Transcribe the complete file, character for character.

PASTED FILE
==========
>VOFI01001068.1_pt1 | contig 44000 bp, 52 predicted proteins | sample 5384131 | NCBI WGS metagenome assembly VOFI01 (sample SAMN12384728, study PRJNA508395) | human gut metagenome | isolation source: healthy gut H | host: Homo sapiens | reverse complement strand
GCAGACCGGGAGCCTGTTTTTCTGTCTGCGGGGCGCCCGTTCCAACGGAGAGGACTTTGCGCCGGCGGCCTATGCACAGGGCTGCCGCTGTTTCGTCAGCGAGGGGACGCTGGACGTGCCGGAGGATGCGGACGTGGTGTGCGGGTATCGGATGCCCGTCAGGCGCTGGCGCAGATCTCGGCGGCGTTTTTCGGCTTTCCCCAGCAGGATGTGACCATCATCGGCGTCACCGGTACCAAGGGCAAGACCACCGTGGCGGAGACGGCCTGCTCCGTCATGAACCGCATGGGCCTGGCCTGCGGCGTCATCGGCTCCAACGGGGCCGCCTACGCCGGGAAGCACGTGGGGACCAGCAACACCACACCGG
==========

>VOFI01001068.1_pt1 | contig 44000 bp, 52 predicted proteins | sample 5384131 | NCBI WGS metagenome assembly VOFI01 (sample SAMN12384728, study PRJNA508395) | human gut metagenome | isolation source: healthy gut H | host: Homo sapiens | reverse complement strand
GCAGACCGGGAGCCTGTTTTTCTGTCTGCGGGGCGCCCGTTCCAACGGAGAGGACTTTGCGCCGGCGGCCTATGCACAGGGCTGCCGCTGTTTCGTCAGCGAGGGGACGCTGGACGTGCCGGAGGATGCGGACGTGGTGTGCGGGTATCGGATGCCCGTCAGGCGCTGGCGCAGATCTCGGCGGCGTTTTTCGGCTTTCCCCAGCAGGATGTGACCATCATCGGCGTCACCGGTACCAAGGGCAAGACCACCGTGGCGGAGACGGCCTGCTCCGTCATGAACCGCATGGGCCTGGCCTGCGGCGTCATCGGCTCCAACGGGGCCGCCTACGCCGGGAAGCACGTGGGGACCAGCAACACCACACCGG